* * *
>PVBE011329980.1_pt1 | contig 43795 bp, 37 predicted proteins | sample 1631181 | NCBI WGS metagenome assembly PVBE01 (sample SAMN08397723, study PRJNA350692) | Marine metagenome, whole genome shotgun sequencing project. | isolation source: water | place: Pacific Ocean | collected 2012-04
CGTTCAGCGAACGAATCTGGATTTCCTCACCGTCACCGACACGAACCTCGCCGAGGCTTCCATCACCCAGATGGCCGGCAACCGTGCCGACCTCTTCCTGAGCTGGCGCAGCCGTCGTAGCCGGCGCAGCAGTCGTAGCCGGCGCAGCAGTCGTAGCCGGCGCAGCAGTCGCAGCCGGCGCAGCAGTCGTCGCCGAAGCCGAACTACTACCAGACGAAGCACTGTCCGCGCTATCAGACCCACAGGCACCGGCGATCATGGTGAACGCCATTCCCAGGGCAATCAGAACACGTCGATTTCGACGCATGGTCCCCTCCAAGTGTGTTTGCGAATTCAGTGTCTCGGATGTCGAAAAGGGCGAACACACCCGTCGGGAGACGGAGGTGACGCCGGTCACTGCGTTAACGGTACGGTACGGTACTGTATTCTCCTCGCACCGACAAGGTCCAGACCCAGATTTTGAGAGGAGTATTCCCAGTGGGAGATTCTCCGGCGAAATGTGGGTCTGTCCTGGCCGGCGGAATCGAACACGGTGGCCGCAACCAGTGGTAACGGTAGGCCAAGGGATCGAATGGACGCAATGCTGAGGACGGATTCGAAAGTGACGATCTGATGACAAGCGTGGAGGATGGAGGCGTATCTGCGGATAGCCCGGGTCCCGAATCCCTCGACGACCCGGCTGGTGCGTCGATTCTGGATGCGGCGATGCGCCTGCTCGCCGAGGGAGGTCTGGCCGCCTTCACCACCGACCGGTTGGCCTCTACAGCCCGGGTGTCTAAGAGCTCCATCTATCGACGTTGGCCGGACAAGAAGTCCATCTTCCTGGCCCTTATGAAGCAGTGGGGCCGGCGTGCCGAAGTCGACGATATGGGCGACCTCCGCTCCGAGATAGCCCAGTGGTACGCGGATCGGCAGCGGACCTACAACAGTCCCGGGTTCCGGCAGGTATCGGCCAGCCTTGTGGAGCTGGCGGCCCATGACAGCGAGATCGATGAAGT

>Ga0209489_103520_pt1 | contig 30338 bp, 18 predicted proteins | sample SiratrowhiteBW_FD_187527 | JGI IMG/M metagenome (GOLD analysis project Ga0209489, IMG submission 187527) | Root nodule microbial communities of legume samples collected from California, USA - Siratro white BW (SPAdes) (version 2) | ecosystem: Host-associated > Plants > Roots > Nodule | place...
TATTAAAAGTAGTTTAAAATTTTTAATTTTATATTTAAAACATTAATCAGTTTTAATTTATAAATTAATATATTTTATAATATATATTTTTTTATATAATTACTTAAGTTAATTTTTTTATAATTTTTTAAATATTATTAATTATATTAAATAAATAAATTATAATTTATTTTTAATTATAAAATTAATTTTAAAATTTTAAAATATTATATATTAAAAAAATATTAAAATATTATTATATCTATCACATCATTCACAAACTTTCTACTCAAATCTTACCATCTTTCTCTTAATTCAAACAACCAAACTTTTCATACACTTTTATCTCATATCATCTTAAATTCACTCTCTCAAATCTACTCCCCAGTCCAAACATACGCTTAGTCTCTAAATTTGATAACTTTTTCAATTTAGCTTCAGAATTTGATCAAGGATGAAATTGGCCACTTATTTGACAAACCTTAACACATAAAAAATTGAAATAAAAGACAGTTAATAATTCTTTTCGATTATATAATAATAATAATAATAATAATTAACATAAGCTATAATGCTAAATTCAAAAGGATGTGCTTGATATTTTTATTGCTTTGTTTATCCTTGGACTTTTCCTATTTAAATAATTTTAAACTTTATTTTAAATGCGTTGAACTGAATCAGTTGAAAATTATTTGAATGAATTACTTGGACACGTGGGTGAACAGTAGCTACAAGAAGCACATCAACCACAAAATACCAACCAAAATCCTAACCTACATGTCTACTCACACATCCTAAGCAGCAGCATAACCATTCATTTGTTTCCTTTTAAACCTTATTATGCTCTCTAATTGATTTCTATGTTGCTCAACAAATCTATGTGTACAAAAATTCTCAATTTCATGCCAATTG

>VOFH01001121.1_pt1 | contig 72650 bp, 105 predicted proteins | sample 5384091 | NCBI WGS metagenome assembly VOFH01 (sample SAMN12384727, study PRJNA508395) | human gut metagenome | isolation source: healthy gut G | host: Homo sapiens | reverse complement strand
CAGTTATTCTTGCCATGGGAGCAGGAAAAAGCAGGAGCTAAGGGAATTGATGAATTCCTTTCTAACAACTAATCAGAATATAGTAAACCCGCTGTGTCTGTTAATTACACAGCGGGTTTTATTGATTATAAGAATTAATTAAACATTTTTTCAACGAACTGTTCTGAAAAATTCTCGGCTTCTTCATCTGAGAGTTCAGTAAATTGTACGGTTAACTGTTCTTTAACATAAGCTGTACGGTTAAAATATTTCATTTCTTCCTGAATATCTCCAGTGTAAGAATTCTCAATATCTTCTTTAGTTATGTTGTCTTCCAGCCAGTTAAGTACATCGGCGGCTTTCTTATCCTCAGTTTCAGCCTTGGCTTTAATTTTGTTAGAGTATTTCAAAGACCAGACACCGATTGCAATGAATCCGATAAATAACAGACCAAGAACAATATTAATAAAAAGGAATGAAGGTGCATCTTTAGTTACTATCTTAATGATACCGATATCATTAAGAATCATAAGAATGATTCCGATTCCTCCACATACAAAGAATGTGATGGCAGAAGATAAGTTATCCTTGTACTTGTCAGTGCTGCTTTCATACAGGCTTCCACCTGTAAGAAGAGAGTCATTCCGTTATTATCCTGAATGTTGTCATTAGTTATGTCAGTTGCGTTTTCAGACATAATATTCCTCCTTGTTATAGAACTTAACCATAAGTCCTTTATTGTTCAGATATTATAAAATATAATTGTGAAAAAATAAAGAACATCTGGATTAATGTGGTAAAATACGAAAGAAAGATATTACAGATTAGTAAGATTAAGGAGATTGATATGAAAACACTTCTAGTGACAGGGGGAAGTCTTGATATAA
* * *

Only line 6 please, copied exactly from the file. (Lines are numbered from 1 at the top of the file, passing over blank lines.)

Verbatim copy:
CAGTTATTCTTGCCATGGGAGCAGGAAAAAGCAGGAGCTAAGGGAATTGATGAATTCCTTTCTAACAACTAATCAGAATATAGTAAACCCGCTGTGTCTGTTAATTACACAGCGGGTTTTATTGATTATAAGAATTAATTAAACATTTTTTCAACGAACTGTTCTGAAAAATTCTCGGCTTCTTCATCTGAGAGTTCAGTAAATTGTACGGTTAACTGTTCTTTAACATAAGCTGTACGGTTAAAATATTTCATTTCTTCCTGAATATCTCCAGTGTAAGAATTCTCAATATCTTCTTTAGTTATGTTGTCTTCCAGCCAGTTAAGTACATCGGCGGCTTTCTTATCCTCAGTTTCAGCCTTGGCTTTAATTTTGTTAGAGTATTTCAAAGACCAGACACCGATTGCAATGAATCCGATAAATAACAGACCAAGAACAATATTAATAAAAAGGAATGAAGGTGCATCTTTAGTTACTATCTTAATGATACCGATATCATTAAGAATCATAAGAATGATTCCGATTCCTCCACATACAAAGAATGTGATGGCAGAAGATAAGTTATCCTTGTACTTGTCAGTGCTGCTTTCATACAGGCTTCCACCTGTAAGAAGAGAGTCATTCCGTTATTATCCTGAATGTTGTCATTAGTTATGTCAGTTGCGTTTTCAGACATAATATTCCTCCTTGTTATAGAACTTAACCATAAGTCCTTTATTGTTCAGATATTATAAAATATAATTGTGAAAAAATAAAGAACATCTGGATTAATGTGGTAAAATACGAAAGAAAGATATTACAGATTAGTAAGATTAAGGAGATTGATATGAAAACACTTCTAGTGACAGGGGGAAGTCTTGATATAA